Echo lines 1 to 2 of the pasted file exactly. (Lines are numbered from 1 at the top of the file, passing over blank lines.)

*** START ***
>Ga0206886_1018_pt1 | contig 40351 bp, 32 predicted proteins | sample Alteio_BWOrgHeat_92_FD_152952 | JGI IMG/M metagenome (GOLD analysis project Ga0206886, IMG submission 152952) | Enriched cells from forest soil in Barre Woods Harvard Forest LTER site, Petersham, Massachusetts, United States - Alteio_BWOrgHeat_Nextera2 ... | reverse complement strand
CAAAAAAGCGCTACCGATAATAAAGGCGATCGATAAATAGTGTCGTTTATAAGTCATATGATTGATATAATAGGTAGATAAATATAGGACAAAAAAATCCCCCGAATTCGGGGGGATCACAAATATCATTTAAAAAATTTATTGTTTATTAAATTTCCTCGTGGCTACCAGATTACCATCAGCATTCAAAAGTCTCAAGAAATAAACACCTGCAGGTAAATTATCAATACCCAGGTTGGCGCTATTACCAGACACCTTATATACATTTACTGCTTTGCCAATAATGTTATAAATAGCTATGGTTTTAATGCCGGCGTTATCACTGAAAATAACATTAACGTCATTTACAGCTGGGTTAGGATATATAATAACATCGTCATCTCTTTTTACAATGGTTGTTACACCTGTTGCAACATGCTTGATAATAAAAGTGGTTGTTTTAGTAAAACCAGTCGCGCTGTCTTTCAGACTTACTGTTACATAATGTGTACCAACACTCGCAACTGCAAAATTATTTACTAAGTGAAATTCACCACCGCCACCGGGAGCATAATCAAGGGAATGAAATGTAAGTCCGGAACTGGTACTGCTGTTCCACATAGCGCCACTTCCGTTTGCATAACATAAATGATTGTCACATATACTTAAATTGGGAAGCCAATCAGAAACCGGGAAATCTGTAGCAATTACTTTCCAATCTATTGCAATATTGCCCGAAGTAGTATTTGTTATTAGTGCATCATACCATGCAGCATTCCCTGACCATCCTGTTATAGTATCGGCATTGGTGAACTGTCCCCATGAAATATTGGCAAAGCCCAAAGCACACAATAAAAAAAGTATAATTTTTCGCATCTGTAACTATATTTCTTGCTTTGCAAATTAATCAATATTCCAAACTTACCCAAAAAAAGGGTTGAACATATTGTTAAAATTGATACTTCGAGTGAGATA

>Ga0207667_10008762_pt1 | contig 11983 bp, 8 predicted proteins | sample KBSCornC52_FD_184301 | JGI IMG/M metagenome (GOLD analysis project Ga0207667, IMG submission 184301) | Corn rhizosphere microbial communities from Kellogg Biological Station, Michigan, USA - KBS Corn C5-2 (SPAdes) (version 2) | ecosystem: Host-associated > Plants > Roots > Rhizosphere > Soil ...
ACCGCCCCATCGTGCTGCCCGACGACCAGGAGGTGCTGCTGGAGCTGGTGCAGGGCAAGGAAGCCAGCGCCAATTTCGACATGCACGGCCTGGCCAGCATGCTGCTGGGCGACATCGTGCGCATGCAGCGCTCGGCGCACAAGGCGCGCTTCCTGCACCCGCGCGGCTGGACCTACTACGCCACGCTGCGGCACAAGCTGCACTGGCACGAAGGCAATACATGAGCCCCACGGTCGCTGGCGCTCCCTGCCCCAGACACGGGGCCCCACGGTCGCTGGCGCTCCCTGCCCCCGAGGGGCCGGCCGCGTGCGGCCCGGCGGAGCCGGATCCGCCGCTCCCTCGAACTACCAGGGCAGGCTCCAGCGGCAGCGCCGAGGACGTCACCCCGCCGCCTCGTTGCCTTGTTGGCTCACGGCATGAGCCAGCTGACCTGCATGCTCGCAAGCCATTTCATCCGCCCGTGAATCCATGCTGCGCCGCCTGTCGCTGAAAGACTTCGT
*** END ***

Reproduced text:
>Ga0206886_1018_pt1 | contig 40351 bp, 32 predicted proteins | sample Alteio_BWOrgHeat_92_FD_152952 | JGI IMG/M metagenome (GOLD analysis project Ga0206886, IMG submission 152952) | Enriched cells from forest soil in Barre Woods Harvard Forest LTER site, Petersham, Massachusetts, United States - Alteio_BWOrgHeat_Nextera2 ... | reverse complement strand
CAAAAAAGCGCTACCGATAATAAAGGCGATCGATAAATAGTGTCGTTTATAAGTCATATGATTGATATAATAGGTAGATAAATATAGGACAAAAAAATCCCCCGAATTCGGGGGGATCACAAATATCATTTAAAAAATTTATTGTTTATTAAATTTCCTCGTGGCTACCAGATTACCATCAGCATTCAAAAGTCTCAAGAAATAAACACCTGCAGGTAAATTATCAATACCCAGGTTGGCGCTATTACCAGACACCTTATATACATTTACTGCTTTGCCAATAATGTTATAAATAGCTATGGTTTTAATGCCGGCGTTATCACTGAAAATAACATTAACGTCATTTACAGCTGGGTTAGGATATATAATAACATCGTCATCTCTTTTTACAATGGTTGTTACACCTGTTGCAACATGCTTGATAATAAAAGTGGTTGTTTTAGTAAAACCAGTCGCGCTGTCTTTCAGACTTACTGTTACATAATGTGTACCAACACTCGCAACTGCAAAATTATTTACTAAGTGAAATTCACCACCGCCACCGGGAGCATAATCAAGGGAATGAAATGTAAGTCCGGAACTGGTACTGCTGTTCCACATAGCGCCACTTCCGTTTGCATAACATAAATGATTGTCACATATACTTAAATTGGGAAGCCAATCAGAAACCGGGAAATCTGTAGCAATTACTTTCCAATCTATTGCAATATTGCCCGAAGTAGTATTTGTTATTAGTGCATCATACCATGCAGCATTCCCTGACCATCCTGTTATAGTATCGGCATTGGTGAACTGTCCCCATGAAATATTGGCAAAGCCCAAAGCACACAATAAAAAAAGTATAATTTTTCGCATCTGTAACTATATTTCTTGCTTTGCAAATTAATCAATATTCCAAACTTACCCAAAAAAAGGGTTGAACATATTGTTAAAATTGATACTTCGAGTGAGATA